Departments team up in bird rescue

Susan Bartels

A rescue mission took place at Northern Kentucky University the week of Sept. 24. It didn’t involve police, fire personnel or heavy equipment. What it did involve was time, nurturing and a respect for the smaller creatures of the world.

In a joint effort between employees of the physical plant and a faculty member of the biology department, a racing pigeon, also known as a homing pigeon, was restored to health and returned to its rightful place in the sky.

Early one morning, Bob Riffe and Don Duwel, both locksmiths with the physical plant, noticed a pigeon outside the University Center. What stood out to Duwel was a leg band. He knew it was no ordinary pigeon.

A series of calls led Duwel to Dr. Tom Sproat, associate professor of biology, who was experienced in ornithology (the study of birds) and wildlife rehabilitation.

When Sproat saw the bird, he noticed it was thin, dehydrated and couldn’t fly well. Sproat took the bird to his office where it was given food and water and watched for signs of injury.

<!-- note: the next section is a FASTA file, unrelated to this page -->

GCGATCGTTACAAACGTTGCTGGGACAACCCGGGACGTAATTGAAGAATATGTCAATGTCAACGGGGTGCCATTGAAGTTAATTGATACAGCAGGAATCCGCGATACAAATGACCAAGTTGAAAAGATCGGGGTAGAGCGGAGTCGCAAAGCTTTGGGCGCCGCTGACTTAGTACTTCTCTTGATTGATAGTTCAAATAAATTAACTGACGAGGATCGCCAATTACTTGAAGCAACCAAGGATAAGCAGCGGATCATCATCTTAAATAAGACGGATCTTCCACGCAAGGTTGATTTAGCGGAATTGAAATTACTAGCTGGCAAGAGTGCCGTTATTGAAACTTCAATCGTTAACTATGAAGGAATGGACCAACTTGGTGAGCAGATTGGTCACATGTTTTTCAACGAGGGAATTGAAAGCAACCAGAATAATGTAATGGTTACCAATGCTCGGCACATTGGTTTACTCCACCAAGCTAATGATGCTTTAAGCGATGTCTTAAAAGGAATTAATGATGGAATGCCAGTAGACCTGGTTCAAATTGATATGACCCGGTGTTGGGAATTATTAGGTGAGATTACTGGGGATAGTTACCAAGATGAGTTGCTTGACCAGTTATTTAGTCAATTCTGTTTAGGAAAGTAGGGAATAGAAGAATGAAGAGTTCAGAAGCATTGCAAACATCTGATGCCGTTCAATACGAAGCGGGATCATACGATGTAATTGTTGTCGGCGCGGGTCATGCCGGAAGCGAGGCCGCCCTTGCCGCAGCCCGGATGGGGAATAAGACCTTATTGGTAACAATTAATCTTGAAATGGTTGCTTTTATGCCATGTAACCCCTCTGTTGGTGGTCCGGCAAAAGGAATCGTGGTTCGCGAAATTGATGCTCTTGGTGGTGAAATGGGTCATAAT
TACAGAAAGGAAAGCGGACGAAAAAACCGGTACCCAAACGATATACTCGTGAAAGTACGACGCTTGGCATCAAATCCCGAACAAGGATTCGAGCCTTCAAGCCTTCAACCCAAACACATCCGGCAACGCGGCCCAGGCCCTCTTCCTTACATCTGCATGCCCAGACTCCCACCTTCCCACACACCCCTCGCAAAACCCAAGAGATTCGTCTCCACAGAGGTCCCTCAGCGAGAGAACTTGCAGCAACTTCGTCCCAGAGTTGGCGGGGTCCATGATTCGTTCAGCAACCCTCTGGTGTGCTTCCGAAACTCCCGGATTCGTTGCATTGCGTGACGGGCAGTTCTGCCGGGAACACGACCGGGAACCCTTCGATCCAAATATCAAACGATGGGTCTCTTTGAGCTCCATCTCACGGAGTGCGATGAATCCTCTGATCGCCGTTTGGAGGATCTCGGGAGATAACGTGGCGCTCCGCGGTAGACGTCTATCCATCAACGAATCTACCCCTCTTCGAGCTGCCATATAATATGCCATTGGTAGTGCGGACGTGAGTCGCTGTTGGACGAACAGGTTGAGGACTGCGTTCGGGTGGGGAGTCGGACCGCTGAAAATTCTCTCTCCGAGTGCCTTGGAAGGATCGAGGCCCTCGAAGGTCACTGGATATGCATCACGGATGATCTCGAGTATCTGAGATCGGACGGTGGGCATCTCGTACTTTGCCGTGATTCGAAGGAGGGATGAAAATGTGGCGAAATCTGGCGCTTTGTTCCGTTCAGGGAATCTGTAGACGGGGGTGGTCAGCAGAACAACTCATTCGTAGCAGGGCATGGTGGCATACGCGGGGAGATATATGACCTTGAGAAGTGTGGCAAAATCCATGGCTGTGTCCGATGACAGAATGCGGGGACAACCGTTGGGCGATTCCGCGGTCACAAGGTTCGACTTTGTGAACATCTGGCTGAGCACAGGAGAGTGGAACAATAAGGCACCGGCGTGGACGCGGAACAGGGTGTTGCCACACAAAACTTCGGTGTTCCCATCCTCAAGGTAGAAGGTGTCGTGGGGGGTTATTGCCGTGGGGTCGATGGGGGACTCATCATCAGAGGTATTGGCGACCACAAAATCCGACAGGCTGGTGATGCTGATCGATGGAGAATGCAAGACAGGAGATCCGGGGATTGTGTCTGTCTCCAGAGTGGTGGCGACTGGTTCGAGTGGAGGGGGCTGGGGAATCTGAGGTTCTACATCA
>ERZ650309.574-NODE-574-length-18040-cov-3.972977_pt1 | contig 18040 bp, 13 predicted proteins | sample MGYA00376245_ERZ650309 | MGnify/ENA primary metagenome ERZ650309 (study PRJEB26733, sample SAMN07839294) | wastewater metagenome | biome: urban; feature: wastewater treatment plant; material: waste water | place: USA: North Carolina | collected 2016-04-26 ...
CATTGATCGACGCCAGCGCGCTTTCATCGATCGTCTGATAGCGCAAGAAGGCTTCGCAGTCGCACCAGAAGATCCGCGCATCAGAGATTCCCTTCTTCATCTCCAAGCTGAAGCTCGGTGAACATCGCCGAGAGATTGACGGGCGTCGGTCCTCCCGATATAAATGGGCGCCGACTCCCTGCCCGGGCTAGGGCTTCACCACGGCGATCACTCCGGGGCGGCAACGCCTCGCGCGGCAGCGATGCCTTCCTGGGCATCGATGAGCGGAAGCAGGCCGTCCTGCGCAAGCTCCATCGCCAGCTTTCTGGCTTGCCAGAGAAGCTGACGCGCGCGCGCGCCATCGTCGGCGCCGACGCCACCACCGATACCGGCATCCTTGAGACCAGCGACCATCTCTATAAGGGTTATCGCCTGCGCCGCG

A call was placed to a Pigeon Racing Association found on the Internet. A secretary at the association was able to locate the owner of the bird by the number on the leg band.

Sproat said the owners, who live in Lisbon, Ohio, would not be traveling to claim the bird. The pigeon had been released for a race and didn’t make it back home. If it couldn’t do that, there was no point in reclaiming it.

Sproat, who for seven days nurtured the pigeon back to health, said it was possible the bird could live in the wild on its own. “The bird has its own natural instinct, to a certain extent, to go out and find food,” said Sproat.

A potential problem for the bird could be that it has lost its instinct to keep itself away from predators. Sproat said, “there’s no telling how much innate or instinctive behavior will come about in the bird. It could do just fine.”

According to Sproat, homing pigeons have microscopic iron molecules in their skull that act as a compass, so it was possible the pigeon could find its way back to Lisbon.

The risk is that if the bird finds a reliable food source on the way, it would keep that as its home.

On Sept. 28, after being as sure as possible that the bird was ready, Sproat, accompanied by Duwel and Riffe, took the pigeon to the banks of Lake Inferior and set it free.

“She took one half circle, got her bearings and off she went,” said Sproat. Duwel noticed the bird headed in the direction of Lisbon.

As of Oct. 4, there had been no word from the owners and no one had seen the bird back on campus.

“It’s a mixed emotion,” said Sproat about the rehabilitation and setting free process. “This is what you’ve been working for